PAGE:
Working together to be better breeders

Rich RossBy Rich Ross 8 years ago1 Comment
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Larval damselfish from eggs laid in the Steinhart Aquarium’s Philippine Coral Reef exhibit. These will be sent to the University of Florida’s Tropical Aquaculture Lab as part of the Rising Tide Conservation project. The lines in the top left are millimeters.

This week Amblyglyphidodon ternatensis eggs and larvae collected at the Steinhart Aquarium in the California Academy of Sciences were shipped to Florida as part of the Rising Tide Conservation project.

Rising Tide Conservation was started by SeaWorld Parks and Entertainment to make breeding and rearing of marine tropical fish economically viable so that there are alternatives to collection. It quickly expanded from a program focused on breeding and rearing fish in display facilities to one focused on integrating efforts of display aquaria, the hobbyist industry, and academia to create a platform for the promotion and dissemination of information related to marine tropical fish aquaculture. Large scale tropical marine fish aquaculture has been held back by four specific hurdles: difficulty in egg production, difficulty in larval rearing, use and production of an appropriate live feed, and most importantly, the difficulty in clearing these hurdles in an economically viable manner. Transfer of capabilities identified in this program to commercial producers is critical for the success of this initiative.

Rising Tide Conservation is an effort to reduce commercial collecting of reef fish by promoting captive breeding. This program provides a lifeline for reef populations by providing source alternatives. Many attempts to raise marine tropical fish have resulted in small successes. Rising Tide is an effort to move these advances to more widespread use.

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For more images of the eggs and larvae please follow this link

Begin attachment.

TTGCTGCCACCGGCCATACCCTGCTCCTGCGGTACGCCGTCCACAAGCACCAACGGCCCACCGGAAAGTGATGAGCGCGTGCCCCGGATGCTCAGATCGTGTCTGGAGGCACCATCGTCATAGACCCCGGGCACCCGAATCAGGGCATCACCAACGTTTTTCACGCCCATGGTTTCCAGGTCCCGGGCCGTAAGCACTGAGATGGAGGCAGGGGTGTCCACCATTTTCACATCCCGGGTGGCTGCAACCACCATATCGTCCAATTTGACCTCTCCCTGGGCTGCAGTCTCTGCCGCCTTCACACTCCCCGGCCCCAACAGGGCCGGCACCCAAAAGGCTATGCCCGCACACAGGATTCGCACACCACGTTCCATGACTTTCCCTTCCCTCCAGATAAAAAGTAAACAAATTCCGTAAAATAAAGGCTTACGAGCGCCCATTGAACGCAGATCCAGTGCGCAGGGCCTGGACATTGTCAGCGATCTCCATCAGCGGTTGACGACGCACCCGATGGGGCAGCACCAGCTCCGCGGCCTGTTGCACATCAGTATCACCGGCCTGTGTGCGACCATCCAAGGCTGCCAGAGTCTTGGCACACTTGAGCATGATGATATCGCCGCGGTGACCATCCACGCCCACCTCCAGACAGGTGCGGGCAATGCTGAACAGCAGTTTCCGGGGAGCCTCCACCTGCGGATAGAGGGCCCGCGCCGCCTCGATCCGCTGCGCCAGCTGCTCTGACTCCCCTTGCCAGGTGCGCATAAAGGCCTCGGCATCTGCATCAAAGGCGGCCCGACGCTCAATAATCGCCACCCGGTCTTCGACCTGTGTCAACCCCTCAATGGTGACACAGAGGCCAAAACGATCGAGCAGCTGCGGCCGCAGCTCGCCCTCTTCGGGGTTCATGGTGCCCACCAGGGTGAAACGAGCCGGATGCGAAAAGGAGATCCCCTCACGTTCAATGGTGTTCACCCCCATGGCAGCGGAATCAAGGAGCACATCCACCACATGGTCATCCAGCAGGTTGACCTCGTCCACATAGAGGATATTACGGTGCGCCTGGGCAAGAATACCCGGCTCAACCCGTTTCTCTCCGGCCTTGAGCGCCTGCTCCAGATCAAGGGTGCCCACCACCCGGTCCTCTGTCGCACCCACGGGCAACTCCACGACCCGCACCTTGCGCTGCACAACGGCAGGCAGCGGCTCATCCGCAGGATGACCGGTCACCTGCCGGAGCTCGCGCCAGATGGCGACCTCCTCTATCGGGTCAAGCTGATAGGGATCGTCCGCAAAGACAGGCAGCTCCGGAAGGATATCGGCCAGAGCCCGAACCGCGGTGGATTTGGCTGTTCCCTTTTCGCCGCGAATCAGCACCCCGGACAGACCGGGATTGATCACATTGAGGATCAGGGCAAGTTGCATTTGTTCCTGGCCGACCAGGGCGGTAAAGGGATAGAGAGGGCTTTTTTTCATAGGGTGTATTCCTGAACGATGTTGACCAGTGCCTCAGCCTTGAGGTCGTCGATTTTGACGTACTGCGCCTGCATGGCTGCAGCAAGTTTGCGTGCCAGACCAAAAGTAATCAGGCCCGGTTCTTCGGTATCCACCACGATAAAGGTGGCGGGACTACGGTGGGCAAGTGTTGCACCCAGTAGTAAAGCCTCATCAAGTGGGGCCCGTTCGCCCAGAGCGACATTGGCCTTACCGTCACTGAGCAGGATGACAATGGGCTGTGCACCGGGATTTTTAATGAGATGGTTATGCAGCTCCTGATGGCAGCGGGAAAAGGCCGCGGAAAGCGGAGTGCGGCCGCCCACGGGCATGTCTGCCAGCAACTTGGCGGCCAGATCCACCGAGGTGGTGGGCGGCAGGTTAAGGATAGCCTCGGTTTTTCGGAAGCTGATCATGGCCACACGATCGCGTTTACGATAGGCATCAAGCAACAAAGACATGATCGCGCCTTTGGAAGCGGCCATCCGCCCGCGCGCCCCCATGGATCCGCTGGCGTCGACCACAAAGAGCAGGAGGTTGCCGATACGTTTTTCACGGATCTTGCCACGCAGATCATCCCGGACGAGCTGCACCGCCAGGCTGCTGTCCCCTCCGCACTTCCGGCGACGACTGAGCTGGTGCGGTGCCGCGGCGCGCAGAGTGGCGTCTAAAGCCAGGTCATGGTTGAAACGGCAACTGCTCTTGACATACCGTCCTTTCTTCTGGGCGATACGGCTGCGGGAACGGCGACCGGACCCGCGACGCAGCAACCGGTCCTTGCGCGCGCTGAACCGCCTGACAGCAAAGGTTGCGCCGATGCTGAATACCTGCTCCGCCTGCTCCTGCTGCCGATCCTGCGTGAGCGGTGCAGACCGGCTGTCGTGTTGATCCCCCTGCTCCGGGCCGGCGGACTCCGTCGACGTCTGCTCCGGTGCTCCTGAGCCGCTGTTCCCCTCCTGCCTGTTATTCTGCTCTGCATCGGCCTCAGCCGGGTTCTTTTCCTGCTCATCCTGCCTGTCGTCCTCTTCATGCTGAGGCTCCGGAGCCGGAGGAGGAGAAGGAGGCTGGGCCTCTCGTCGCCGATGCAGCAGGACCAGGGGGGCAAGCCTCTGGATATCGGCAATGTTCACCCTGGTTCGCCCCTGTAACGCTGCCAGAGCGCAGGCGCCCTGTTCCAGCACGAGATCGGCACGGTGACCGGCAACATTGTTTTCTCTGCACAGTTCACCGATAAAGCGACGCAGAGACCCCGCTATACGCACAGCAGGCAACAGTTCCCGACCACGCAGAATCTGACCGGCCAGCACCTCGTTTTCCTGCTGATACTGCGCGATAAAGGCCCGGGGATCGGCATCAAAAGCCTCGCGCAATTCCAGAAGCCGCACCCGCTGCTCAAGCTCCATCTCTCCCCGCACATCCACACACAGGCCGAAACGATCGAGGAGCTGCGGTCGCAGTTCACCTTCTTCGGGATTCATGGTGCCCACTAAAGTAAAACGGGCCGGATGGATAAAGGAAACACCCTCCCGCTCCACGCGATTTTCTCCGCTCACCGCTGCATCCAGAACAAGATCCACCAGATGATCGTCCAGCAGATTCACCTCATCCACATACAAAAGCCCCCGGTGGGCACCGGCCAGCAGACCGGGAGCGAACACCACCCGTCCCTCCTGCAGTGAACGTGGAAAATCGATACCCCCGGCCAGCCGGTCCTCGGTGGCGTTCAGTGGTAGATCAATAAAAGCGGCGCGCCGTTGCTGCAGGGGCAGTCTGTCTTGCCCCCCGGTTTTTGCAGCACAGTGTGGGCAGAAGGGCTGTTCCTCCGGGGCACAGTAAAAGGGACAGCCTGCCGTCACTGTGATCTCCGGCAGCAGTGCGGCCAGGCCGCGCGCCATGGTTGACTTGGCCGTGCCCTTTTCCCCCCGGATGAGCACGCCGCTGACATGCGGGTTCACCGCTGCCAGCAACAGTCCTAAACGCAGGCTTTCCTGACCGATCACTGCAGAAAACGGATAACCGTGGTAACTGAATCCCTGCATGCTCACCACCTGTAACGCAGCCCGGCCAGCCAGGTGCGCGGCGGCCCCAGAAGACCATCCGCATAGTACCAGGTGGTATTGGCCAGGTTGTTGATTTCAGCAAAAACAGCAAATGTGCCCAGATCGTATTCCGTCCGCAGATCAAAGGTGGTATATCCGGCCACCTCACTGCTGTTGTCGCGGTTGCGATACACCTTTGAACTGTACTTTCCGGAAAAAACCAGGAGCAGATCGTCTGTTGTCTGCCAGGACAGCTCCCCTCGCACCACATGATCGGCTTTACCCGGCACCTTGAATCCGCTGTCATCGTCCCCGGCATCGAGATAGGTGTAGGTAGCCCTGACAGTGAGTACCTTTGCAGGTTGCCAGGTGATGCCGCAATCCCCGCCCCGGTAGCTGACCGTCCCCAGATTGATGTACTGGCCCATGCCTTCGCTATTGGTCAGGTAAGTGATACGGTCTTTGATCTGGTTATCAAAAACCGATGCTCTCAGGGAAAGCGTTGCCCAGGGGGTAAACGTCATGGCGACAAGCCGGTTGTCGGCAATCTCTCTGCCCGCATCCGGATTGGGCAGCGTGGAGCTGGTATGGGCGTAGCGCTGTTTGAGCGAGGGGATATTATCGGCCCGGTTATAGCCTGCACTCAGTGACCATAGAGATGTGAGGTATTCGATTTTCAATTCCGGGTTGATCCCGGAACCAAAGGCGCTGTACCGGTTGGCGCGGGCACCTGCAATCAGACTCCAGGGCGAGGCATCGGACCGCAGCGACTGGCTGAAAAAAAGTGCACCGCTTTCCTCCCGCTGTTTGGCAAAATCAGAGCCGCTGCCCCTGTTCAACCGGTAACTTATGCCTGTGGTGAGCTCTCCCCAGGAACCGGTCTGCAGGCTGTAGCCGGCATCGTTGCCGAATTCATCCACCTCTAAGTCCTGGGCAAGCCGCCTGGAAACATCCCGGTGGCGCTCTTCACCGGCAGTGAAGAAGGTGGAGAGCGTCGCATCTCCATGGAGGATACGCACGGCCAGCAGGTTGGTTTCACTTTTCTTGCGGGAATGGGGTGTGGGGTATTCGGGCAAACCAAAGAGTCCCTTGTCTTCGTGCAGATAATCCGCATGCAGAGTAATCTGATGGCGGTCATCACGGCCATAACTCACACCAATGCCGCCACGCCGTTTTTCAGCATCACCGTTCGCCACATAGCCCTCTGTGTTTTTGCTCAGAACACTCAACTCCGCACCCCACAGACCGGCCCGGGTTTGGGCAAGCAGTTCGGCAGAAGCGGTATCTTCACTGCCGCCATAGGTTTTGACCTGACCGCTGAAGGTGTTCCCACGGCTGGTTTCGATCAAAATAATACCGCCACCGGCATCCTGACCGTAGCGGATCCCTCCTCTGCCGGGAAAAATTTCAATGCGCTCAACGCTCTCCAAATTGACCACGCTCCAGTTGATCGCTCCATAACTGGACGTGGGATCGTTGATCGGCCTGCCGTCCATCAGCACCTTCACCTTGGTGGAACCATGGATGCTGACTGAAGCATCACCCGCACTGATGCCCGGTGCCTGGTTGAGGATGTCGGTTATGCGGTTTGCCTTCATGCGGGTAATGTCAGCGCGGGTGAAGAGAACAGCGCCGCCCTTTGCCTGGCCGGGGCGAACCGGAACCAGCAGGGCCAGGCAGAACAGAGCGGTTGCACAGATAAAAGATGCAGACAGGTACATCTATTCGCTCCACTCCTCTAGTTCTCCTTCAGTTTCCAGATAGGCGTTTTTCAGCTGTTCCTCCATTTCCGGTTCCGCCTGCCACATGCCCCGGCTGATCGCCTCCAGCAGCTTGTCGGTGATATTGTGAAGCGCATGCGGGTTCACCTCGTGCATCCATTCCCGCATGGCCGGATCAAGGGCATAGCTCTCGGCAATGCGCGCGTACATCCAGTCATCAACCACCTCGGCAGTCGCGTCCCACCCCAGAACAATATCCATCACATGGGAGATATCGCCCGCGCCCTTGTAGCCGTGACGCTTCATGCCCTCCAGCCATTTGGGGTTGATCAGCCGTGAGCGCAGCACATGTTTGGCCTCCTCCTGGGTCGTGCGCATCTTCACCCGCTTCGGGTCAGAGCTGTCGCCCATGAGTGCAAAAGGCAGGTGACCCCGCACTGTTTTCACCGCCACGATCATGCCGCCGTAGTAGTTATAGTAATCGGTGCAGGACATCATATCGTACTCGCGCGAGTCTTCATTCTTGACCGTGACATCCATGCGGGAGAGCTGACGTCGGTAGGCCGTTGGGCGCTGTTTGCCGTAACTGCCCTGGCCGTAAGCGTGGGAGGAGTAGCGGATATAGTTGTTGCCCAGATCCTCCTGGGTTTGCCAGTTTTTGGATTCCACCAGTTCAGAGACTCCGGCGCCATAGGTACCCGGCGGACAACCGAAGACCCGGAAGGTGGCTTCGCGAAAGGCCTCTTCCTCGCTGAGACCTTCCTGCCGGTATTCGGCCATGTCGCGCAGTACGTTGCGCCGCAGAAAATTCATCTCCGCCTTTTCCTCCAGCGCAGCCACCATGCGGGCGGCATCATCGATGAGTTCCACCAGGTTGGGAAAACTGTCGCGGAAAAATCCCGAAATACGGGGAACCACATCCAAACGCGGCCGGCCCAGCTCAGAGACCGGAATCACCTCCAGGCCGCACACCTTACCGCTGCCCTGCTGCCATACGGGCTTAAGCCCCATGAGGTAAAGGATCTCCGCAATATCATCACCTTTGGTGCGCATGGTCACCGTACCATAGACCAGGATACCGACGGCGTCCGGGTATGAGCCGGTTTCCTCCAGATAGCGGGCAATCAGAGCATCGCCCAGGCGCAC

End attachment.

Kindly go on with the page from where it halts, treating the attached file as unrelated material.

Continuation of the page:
Amblyglyphidodon ternatensis eggs on Acropora. The adult fish lay their eggs on areas of Acropora skeleton that they strip of flesh. This fragment and eggs were collected in California and shipped to Florida as part of the Rising Tide Initiative.

Categories:
  Aquaculture, Fish, Opinion
Rich Ross
About

 Rich Ross

  (41 articles)

Richard Ross currently works as an Aquatic Biologist at the Steinhart Aquarium in the California Academy of Sciences, maintaining many exhibits including the 212,000 gallon Philippine Coral Reef. He has kept saltwater animals for over 25 years, and has worked in aquarium maintenance, retail, wholesale and has consulted for a coral farm/fish collecting station in the South Pacific. Richard enjoys all aspects of the aquarium hobby and is a regular author for trade publications, a frequent speaker at aquarium conferences and was a founder of one of the largest and most progressive reef clubs in Northern California, Bay Area Reefers. He is an avid underwater videographer and has been fortunate to scuba dive in a lot of places around the world. At home he maintains a 300 gallon reef system and a 250 gallon cephalopod/fish breeding system, and was one of the first people to close the life cycle of Sepia bandensis. When not doing all that stuff, he enjoys spending time with his patient wife, his incredible daughter and their menagerie of animals, both wet and dry.

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